Gender on the Agenda

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On a Monday night in September, ad execs and clients voted to kill off gender stereotyping in advertising.

During a good-natured Advertising Association (AA) debate called “Last Man Standing” three speakers (from Iris Worldwide, Direct Line and Google) put forward their pet stereotypical hates to be killed off: “pink versus blue”, “innovation for innovation’s sake” and “downright misleading work roles”.

Voters were reminded of Diet Coke and the female secretaries ogling the male window cleaner’s rippling muscles. That’s sexist, but is it offensive too?

In June, Unilever have announced that they will be working in partnership with the UN in an attempt to fight gender stereotyping in advertising.

Keith Weed, Unilever’s Global chief marketing and communications officer is quoted as saying “Our job isn’t done until we never see an ad that diminishes or limits the role of women and men in society… This is no longer just a social imperative but a business one, progressive ads have been found to be 25% more effective and deliver better branded impact.”

The Advertising Standards Authority (ASA) have reported that they have been “analysing feedback” on gender stereotyping and sexism, and will be using this feedback to help shape its public research and, importantly, how it interprets the highly subjective Ad Code rule: “Ads must not cause serious or widespread offence against generally accepted moral, social or cultural standards”.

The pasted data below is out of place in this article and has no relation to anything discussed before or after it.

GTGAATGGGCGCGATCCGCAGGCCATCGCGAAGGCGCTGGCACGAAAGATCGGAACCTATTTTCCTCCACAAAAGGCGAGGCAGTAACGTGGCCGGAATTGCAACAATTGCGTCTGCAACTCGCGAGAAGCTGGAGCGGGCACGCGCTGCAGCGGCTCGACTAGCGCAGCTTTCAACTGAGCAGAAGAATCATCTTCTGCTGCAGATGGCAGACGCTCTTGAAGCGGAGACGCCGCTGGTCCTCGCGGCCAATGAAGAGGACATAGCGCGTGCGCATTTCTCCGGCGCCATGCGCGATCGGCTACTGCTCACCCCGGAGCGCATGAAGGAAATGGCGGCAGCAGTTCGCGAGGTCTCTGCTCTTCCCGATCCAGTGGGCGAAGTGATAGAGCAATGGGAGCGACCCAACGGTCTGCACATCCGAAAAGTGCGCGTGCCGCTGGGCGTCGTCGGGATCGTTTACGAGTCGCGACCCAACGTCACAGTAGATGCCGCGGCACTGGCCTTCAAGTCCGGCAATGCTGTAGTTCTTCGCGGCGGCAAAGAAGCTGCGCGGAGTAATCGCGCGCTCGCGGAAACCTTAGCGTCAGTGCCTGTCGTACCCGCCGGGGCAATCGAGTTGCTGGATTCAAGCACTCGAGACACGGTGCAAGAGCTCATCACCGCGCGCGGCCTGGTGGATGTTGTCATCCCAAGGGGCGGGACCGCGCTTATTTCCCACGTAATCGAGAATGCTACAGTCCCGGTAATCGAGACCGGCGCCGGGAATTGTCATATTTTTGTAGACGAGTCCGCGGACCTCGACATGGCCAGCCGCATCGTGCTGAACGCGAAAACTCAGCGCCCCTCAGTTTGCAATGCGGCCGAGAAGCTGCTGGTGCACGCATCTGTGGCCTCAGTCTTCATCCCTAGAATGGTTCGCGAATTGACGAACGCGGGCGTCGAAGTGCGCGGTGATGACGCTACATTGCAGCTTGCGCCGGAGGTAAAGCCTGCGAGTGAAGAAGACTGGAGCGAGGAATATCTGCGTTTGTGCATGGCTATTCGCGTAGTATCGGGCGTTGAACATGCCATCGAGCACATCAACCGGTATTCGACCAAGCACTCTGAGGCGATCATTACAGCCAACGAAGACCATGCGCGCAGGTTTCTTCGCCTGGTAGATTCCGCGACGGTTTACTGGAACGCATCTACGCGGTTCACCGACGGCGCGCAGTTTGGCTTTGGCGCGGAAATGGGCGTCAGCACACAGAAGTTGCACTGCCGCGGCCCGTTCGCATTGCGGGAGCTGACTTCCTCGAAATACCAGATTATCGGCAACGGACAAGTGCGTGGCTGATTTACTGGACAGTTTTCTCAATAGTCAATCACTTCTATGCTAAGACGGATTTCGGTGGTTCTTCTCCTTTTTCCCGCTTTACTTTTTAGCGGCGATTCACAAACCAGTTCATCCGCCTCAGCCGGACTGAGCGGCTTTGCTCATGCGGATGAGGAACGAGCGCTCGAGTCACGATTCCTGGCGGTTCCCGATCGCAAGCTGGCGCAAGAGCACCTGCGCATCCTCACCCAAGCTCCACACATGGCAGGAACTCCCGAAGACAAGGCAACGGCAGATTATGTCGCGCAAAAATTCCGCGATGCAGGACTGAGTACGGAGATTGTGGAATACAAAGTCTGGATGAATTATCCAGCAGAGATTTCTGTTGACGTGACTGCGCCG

The ASA upheld two press ads last year because they were “sexually suggestive, objectified women, were sexist and therefore likely to cause serious offence”. One featured underwear-clad women gardening to sell horticultural equipment; the other used a woman dressed in a short dress, stockings and suspenders painting a wall to sell masking tape.

However, compare those with a radio ad for an electrical retailer which said: “Everyone’s going to Budd Electrical. It’s B, U, double D and we all love a double D right?” The team at Radiocentre Clearance had to decide: was this ad “cheeky and harmless” or “sexist and offensive”?  We opted to clear the ad, in part because the ASA has a long history of not upholding complaints of the same nature. So the ad went to air, two listeners complained and, on this occasion, the ASA upheld the complaints. They said that the line “would be seen to be objectifying women and was therefore sexist and likely to cause serious or widespread offence”.

This was the first time in over a decade that a radio ad had been upheld solely on sexist grounds, from which we conclude that Radiocentre Clearance is getting it about right but we need to ensure that we renew our focus on making sure that ads we approve do not include potentially offensive gender stereotypes or sexist portrayals of men and women.

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